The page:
Remember, gold is not an investment. There are plenty of better options out there if you’re looking for a great speculation so the notion of trading a stack of paper currency for gold, only to trade the gold back for a taller stack of paper currency misses the point entirely.
5) Don’t own more gold than you are comfortable with. If you are constantly checking the gold price and checking your portfolio, you might own too much, so consider lightening your load…
Don’t love anything that won’t love you back. Stay rational. Own enough gold that, in the event of a crisis, you will feel comfortable that you have enough ‘real savings’ – but don’t own so much that you’re constantly worrying about the paper price.
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This article takes a look back at the history of gold’s performance as an investment over the years.
…Many in the investment community swear by the old myths about gold, but is there any truth in them? If investors examined the facts, they would find that the most commonly held anti-gold beliefs do not hold water and, once the general public realizes that these beliefs are not valid, the price of gold will be much higher.
The pressure on gold prices has seen some analysts suggest that the Midas Metal has had its time in the sun and that the precious metal will stay out of favor but any investor with an understanding of how market cycles can quickly change will see that the predicted demise of gold would be the wrong call to make.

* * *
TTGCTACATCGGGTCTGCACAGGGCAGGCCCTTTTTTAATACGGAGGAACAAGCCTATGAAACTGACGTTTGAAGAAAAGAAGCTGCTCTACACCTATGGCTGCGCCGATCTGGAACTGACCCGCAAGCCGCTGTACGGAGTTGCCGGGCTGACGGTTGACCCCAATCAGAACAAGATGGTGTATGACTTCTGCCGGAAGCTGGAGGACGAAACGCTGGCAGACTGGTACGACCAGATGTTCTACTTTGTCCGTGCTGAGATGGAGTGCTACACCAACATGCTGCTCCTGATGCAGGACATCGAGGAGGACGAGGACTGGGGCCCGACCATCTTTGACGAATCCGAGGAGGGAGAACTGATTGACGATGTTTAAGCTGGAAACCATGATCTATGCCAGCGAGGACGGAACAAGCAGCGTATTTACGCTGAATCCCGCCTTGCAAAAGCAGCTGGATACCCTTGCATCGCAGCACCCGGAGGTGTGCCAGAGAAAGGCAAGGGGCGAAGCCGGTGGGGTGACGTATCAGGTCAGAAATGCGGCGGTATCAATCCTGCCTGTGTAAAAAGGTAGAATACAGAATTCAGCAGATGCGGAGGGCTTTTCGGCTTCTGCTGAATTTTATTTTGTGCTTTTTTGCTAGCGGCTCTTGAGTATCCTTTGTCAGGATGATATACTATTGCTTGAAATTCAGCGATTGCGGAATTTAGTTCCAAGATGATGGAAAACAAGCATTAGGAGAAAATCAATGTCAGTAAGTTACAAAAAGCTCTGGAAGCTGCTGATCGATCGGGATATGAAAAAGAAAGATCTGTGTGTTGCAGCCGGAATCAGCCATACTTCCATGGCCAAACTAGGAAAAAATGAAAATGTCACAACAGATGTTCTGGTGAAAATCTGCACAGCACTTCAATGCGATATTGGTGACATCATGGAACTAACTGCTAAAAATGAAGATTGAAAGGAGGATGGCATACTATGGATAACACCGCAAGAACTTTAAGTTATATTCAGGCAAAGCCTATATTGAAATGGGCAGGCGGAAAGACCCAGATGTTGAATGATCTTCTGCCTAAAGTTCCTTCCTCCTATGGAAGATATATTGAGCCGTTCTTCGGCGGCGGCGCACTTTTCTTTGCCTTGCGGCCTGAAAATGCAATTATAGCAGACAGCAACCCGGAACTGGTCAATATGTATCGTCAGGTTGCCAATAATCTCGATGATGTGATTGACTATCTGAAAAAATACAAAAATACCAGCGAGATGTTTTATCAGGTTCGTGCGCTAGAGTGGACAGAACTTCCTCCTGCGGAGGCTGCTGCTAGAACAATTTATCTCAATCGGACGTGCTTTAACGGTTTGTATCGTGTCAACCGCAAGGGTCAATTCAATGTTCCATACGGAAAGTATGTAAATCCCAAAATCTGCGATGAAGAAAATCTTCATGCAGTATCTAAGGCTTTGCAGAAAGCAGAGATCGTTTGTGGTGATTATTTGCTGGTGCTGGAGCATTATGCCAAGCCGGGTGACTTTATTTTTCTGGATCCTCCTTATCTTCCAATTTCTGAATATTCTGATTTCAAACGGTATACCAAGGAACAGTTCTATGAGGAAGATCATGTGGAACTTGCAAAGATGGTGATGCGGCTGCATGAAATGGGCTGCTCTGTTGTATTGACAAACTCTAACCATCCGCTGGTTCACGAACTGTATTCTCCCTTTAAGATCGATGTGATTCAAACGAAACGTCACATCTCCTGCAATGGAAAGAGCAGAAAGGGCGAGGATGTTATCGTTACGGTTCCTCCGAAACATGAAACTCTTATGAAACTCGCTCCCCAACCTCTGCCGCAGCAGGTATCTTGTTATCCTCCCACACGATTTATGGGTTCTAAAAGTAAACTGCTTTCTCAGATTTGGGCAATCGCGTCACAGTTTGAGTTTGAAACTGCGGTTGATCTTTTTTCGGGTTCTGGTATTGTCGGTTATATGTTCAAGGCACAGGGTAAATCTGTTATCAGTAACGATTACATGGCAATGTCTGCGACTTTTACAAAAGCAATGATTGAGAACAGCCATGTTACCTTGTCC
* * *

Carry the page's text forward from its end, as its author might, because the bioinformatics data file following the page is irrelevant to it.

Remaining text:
This chart from Morgan Stanley using World Gold Council data shows which countries, central banks and funds are hoarding the greatest amount of gold:
To answer the question “what drives the prices of gold” we have to determine the nature of gold. Is it a commodity, a currency, neither or both? This article does just that. Read on.
There is a plethora of information available in all sorts of media that is negative about gold – gold is risky, volatile, a barbarous relic, and so on – but these arguments miss the point entirely, because they treat gold as an investment. To fully understand gold’s role in an investment portfolio, we need a new mindset—a gold mindset – [and HERE it is].
Here’s the best reason to buy and hold gold and silver, at any price, and especially at these artificially suppressed prices.
Only about 2% of ‘investors’ actually have gold in their portfolios and those that have done so have insufficient quantities to offset the future impact of inflation and to maximize their portfolio returns. New research, however, has determined a specific percentage to accomplish such objectives. Words: 1063
Instead of gold, people commonly think of paper money as the only medium of exchange and as a store of value; cash is after all their unit of account. They see the gold price rising when they should be seeing the value of paper money falling.
You have no doubt read countless articles on the price of gold costing x dollars per “troy ounce” or perhaps just x dollars per “ounce” but the difference between the two measurements is significant. For that matter, what’s the difference between a 24 karat gold ring and an 18 karat gold ring? Let me explain.